Pakistani film industry: Ethics in entertainment

Veteran directors share their opinions on the current state of the industry.

Sher Khan February 28, 2012


The Pakistani film industry, once a blossoming and lucrative one in the region, now struggles to come to par with global standards due to years of neglect and decay. The crucial questions that hang over our heads now are: is the industry at a point of no return? Or, if the damage can be controlled, how can we revive the industry? To address these concerns, industry veterans shared their opinions and perspectives regarding the state of Pakistani film industry and the ethical responsibilities of film-makers during the second day of the German Film Festival.

Though up-and-coming director Bilal Lashari could not attend the event, the panel comprised of other stalwarts including German director Nick Baker-Monteys, Salmaan Peerzada, his brother Usman Peerzada and the head of the National College of Arts (NCA) Television and Film department Shireen Pasha.

Storytellers’ concerns

While discussing the societal, cultural and economic constraints that film-makers in Pakistan have to face, Baker-Monteys said, “I believe, the fewer the rules, the better for film-makers so that they are able to tell a story straight from the heart.”

Sharing the same line of thought, veteran actor and director Usman lamented that the decline of Pakistani cinema started from General Ziaul Haq’s era, explaining that due to widespread censorship; the aesthetic appeal of film had completely declined. Usman also pointed out that, more recently, a trend of violent and vulgar cinema has taken over the local film industry. “For instance, Maula Jatt — which was released in the 1980s — had some gruesome scenes. That era started a trend of obscene violence which is still prevalent today,” said the director, who was banned and arrested during the 1980s for holding his wife Samina’s hand during a play. Furthermore, Usman’s brother Salman had been forced into exile following the release of Blood of Hussain, which depicted a fictional military coup.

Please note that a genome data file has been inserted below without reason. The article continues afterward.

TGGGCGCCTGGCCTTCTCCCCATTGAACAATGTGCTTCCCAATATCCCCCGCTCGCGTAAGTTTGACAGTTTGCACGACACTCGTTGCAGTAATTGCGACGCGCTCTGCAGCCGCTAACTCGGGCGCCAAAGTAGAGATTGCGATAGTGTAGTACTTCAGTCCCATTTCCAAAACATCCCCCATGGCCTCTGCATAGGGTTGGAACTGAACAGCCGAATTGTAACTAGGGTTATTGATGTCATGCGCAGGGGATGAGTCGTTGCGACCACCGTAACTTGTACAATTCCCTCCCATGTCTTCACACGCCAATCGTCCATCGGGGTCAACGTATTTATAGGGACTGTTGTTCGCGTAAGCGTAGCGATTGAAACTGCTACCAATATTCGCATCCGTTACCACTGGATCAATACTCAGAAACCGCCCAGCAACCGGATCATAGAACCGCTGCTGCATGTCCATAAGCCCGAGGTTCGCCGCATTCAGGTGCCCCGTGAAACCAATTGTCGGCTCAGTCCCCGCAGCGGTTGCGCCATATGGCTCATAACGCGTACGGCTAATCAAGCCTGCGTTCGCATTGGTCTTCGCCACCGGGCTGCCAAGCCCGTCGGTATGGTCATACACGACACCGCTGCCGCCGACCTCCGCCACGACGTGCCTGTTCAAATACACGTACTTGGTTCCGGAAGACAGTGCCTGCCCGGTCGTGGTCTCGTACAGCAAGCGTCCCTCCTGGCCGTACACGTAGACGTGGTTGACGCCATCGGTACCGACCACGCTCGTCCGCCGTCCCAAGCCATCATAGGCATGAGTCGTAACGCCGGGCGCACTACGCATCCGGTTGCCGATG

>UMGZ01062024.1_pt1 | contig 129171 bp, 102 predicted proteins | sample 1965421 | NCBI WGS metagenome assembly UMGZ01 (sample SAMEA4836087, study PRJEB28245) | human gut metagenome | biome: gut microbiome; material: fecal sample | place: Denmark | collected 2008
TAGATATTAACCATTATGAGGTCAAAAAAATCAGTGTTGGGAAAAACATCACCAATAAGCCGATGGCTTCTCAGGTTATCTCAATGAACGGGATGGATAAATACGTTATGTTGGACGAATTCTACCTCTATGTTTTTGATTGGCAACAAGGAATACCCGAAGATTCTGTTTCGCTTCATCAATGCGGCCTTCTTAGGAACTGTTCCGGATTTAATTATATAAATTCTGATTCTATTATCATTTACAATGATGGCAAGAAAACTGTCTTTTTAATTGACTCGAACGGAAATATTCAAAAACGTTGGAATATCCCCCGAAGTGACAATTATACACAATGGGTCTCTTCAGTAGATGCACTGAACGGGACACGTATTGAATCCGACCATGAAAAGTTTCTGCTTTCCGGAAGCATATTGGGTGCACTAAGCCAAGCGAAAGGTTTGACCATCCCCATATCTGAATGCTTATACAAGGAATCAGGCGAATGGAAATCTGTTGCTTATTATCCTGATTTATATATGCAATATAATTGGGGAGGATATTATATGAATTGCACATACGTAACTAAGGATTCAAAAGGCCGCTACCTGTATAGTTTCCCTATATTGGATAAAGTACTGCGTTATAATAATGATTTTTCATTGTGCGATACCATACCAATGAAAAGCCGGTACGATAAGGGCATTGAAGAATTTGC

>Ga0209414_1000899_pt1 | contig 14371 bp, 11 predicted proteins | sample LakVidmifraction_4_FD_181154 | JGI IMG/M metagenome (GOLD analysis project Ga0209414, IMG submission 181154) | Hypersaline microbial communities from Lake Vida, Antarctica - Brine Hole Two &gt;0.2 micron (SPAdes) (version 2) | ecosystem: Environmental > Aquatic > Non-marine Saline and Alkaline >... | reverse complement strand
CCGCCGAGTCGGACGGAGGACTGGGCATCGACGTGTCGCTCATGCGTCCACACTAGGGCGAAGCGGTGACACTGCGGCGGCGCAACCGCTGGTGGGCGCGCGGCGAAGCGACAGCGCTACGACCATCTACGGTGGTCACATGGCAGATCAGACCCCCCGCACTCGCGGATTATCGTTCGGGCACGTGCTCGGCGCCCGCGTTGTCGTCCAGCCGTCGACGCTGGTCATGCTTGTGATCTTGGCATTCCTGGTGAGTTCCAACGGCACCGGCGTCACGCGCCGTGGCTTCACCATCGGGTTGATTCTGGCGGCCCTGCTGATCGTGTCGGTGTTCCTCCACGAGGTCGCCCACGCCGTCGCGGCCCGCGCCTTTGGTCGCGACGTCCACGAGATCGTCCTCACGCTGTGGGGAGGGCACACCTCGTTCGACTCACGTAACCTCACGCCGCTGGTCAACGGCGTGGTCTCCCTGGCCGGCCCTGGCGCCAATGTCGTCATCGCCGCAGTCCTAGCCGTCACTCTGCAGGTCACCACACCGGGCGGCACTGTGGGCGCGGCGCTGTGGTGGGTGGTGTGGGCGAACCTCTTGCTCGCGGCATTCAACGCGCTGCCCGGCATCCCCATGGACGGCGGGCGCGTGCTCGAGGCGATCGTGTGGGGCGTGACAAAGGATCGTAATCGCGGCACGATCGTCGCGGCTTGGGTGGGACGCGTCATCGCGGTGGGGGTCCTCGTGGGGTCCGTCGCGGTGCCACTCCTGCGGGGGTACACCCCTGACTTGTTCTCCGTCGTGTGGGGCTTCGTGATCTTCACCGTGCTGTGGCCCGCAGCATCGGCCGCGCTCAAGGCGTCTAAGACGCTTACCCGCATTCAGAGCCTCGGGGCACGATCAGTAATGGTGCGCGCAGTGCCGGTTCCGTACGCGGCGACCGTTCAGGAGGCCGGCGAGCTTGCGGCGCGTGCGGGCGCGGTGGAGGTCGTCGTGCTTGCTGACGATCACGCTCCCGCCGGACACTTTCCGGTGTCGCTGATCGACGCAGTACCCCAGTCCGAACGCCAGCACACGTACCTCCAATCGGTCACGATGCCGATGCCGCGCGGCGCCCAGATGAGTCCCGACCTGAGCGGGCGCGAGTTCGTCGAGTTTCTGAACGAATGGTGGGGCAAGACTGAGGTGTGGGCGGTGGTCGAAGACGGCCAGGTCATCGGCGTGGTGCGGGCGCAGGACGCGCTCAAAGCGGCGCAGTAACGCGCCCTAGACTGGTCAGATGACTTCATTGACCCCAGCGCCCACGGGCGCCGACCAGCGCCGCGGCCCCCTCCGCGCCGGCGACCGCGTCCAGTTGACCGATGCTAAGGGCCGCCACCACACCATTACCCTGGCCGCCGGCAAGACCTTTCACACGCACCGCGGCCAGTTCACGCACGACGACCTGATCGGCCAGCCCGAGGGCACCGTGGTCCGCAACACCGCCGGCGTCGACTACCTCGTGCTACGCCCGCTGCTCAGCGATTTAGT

Meanwhile, Salmaan, who was also in attendance, explained that there is a moral/ethical divide in the country regarding certain topics. “As a film-maker, you’re typically reflecting the values of the society from your own view but one must realise that film is not made to teach people how to live,” he said. “Freedom is paramount in cinema, and we should let the audience be the judge.”

Golden rule for aspiring film-makers

Baker-Monteys, director of the award-winning film The Man Who Jumped Cars, explained that film-makers should have long-term planning that focuses on creating an audience. “One should make films that people want to see — you have to create an audience for the films you want to make. It’s a long process, but you can’t ignore it.”

The silver lining

Pasha, who talked in detail about where the industry had failed technical aspects, however, remained optimistic that young film-makers will bring about a revolution. “A Pakistani being nominated for an Oscar [and now winning] is a great source of inspiration for local film-makers,” she concluded.

Published in The Express Tribune, February 29th, 2012.


S.M. Saleem | 12 years ago | Reply

The two movies released in last 4 years namely "Khuda Key Liye & "Bol" have been a great success despite all the issues as mentioned in the above article. The reason is simple, good story, good script, good direction.

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